It was 3:45 p.m. on a Tuesday. The air was cold, rushing against my cheeks, warning of the imminent downpour. For January in Gainesville, this was the best weather I could hope for. As I began the journey from Library West to Tigert Hall gripping two iced coffees, I contemplated the whirlwind that my life had become in just a couple of hours.
The day before, I returned to my dorm after class filled with the traditional anxiety of a Monday night, stressing about the busy week ahead. My roommate, Will Hasell, greeted me with a tone of great excitement, prompting me to check Twitter. I discovered President Kent Fuchs had tweeted about my previous column on iced coffee.
Oftentimes in life, a small victory can cause a massive shift in someone’s mood. This was one of those times. I checked the state of my direct messages and found them overflowing. The clout of a Fuchs retweet gave me a small taste of Gator glory. It was the first time in my life I felt like an actual writer.
The next morning, I rode the emotional high with a bold follow-up. I sent President Fuchs an email at 10:26 a.m., the subject being: “Thank you and an important offer.”
President Fuchs revealed in his tweet that he had never mixed ice and coffee together to form the golden elixir of our generation that I had fawned over in my article, and I proposed that I should deliver him his first iced coffee. I expected no reply, or possibly a kind declination of my proposal. Instead, at 10:33 a.m. (less than 10 minutes later), President Fuchs replied saying, “Your article was great! I accept your offer!” He asked if I could meet him that day at 4 p.m. I accepted without a second thought, as I stared in shock at the screen of my laptop. He signed off with, “Warm regards, Kent.”
Warm, just like his preference in coffee. However, I was determined to convince him of the superiority of the iced form of the beverage.
I ran with a unique form of adrenaline. It was derived from the fear of being late to meet Fuchs and of letting his iced coffee melt in to a sad form of the drink. I arrived at 3:50 p.m. He was out of the office when I got there, scheduled to return promptly at 4 p.m. As expected, Fuchs strode in at that time.
“You must be Kyle,” he said with a grin. I nodded, speechless as I went to shake his strong hand. I was face to face with a man revered as a god and it seemed almost like a dream. I regained my composure as our hands parted and offered a light joke. “The only downside of an iced coffee is a cold handshake!” President Fuchs laughed and directed me into his office.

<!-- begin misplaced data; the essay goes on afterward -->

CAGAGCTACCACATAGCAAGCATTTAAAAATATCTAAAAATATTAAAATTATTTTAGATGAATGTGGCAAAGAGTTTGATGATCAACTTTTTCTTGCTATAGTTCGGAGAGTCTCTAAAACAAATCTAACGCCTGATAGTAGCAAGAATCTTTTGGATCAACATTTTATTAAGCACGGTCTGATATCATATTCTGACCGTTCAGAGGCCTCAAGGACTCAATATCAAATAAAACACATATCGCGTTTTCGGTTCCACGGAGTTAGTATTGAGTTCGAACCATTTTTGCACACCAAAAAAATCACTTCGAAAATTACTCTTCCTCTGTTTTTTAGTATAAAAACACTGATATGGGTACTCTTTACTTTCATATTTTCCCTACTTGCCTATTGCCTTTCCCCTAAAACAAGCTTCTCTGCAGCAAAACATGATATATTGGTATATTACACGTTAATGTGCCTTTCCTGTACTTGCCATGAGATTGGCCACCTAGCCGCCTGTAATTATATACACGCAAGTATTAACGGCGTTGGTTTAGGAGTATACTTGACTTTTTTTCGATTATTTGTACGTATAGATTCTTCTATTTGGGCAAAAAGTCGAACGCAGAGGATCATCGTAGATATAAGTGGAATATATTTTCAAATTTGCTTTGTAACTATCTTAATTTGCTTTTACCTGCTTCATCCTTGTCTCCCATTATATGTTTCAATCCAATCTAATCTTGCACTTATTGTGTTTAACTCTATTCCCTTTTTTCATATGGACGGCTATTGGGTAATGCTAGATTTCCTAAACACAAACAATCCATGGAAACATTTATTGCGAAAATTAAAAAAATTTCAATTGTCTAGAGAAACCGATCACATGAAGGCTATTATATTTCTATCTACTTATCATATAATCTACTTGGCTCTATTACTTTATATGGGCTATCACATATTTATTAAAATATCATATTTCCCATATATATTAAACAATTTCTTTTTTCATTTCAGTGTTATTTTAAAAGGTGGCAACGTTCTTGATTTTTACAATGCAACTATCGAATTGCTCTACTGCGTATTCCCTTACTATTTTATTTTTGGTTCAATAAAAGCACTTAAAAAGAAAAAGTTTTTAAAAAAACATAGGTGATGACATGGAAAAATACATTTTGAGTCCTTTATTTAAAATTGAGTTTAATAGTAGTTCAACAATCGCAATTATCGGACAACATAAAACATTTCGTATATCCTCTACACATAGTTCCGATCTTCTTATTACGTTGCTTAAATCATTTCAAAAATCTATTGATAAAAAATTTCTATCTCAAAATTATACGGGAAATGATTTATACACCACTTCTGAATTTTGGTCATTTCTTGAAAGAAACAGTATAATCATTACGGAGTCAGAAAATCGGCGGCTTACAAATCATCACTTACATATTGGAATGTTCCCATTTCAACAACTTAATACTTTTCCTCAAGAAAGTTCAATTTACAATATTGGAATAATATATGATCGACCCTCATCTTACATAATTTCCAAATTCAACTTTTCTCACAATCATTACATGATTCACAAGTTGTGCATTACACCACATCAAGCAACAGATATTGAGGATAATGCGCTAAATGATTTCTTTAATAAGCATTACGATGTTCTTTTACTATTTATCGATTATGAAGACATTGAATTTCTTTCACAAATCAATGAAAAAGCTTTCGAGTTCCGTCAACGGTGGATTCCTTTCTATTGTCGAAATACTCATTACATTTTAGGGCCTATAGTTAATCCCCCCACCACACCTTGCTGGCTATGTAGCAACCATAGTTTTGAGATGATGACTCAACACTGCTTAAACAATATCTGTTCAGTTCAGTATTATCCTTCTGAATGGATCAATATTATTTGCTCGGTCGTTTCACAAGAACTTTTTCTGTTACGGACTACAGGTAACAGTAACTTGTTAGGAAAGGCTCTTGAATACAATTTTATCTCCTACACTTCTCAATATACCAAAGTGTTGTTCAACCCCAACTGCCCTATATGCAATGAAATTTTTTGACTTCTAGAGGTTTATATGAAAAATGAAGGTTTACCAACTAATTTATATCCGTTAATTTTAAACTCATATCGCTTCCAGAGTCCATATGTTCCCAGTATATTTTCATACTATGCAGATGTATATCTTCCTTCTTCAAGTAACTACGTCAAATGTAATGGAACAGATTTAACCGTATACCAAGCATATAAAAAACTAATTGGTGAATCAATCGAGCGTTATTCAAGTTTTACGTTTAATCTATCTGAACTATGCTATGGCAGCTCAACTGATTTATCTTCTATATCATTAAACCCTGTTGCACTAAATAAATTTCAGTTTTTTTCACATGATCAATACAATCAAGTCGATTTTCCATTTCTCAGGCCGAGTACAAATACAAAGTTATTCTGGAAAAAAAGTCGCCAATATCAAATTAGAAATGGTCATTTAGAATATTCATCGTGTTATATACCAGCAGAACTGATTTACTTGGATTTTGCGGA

Seated, he started off the conversation by saying, “Tell me about yourself!”
What followed was an incredible discussion about my experiences on campus, his involvement with The Alligator, my aspirations as a writer both at UF and beyond and of course our tastes in caffeinated drinks. After a wonderful conversation, we recorded a short video for his Twitter follow-up, where he put my knowledge of coffee to the test. We then clinked our plastic mugs and took photos around the office. President Fuchs bid me farewell by stating, “I like that you write, Kyle.”
While this experience is something I will remember forever, I think it says more about Kent Fuchs and his willingness to engage with students, than it does about me. Fuchs is not just the leader who is guiding UF up the public university rankings, he is a compassionate and earnest man who cares about everyone on campus. When we spoke, he told me that he’d never met a student who said they regretted coming to UF. It’s much more likely they all saw in Fuchs a genuine passion for the school and its students.
Kyle Cunningham is a UF English freshman. His column appears on Mondays.
Kyle Cunningham, an Alligator columnist, and UF President Kent Fuchs, who has never had an iced coffee before, enjoy coffee together.